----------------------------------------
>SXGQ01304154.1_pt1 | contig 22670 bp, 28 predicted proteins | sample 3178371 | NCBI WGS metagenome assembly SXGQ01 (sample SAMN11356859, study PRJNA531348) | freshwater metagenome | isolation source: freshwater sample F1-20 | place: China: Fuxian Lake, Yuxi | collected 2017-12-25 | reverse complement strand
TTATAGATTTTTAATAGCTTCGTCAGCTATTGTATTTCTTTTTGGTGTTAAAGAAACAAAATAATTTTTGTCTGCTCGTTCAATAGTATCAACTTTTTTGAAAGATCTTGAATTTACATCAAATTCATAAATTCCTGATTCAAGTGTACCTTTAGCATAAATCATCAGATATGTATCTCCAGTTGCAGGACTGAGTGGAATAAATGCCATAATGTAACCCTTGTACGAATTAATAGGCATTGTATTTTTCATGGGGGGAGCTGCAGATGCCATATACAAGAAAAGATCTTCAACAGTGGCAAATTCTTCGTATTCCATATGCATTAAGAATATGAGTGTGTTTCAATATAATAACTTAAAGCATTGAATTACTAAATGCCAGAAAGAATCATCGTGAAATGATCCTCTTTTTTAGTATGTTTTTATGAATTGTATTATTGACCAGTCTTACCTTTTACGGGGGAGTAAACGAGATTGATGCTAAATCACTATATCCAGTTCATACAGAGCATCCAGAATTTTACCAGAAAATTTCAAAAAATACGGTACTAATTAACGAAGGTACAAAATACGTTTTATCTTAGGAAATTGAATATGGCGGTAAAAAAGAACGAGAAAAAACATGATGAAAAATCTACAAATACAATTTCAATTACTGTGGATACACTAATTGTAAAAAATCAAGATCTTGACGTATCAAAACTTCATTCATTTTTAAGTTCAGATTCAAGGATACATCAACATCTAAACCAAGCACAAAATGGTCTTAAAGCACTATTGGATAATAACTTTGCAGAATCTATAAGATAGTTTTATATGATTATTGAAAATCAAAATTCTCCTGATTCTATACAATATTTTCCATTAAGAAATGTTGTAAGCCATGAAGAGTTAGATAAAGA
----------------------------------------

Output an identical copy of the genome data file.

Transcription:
>SXGQ01304154.1_pt1 | contig 22670 bp, 28 predicted proteins | sample 3178371 | NCBI WGS metagenome assembly SXGQ01 (sample SAMN11356859, study PRJNA531348) | freshwater metagenome | isolation source: freshwater sample F1-20 | place: China: Fuxian Lake, Yuxi | collected 2017-12-25 | reverse complement strand
TTATAGATTTTTAATAGCTTCGTCAGCTATTGTATTTCTTTTTGGTGTTAAAGAAACAAAATAATTTTTGTCTGCTCGTTCAATAGTATCAACTTTTTTGAAAGATCTTGAATTTACATCAAATTCATAAATTCCTGATTCAAGTGTACCTTTAGCATAAATCATCAGATATGTATCTCCAGTTGCAGGACTGAGTGGAATAAATGCCATAATGTAACCCTTGTACGAATTAATAGGCATTGTATTTTTCATGGGGGGAGCTGCAGATGCCATATACAAGAAAAGATCTTCAACAGTGGCAAATTCTTCGTATTCCATATGCATTAAGAATATGAGTGTGTTTCAATATAATAACTTAAAGCATTGAATTACTAAATGCCAGAAAGAATCATCGTGAAATGATCCTCTTTTTTAGTATGTTTTTATGAATTGTATTATTGACCAGTCTTACCTTTTACGGGGGAGTAAACGAGATTGATGCTAAATCACTATATCCAGTTCATACAGAGCATCCAGAATTTTACCAGAAAATTTCAAAAAATACGGTACTAATTAACGAAGGTACAAAATACGTTTTATCTTAGGAAATTGAATATGGCGGTAAAAAAGAACGAGAAAAAACATGATGAAAAATCTACAAATACAATTTCAATTACTGTGGATACACTAATTGTAAAAAATCAAGATCTTGACGTATCAAAACTTCATTCATTTTTAAGTTCAGATTCAAGGATACATCAACATCTAAACCAAGCACAAAATGGTCTTAAAGCACTATTGGATAATAACTTTGCAGAATCTATAAGATAGTTTTATATGATTATTGAAAATCAAAATTCTCCTGATTCTATACAATATTTTCCATTAAGAAATGTTGTAAGCCATGAAGAGTTAGATAAAGA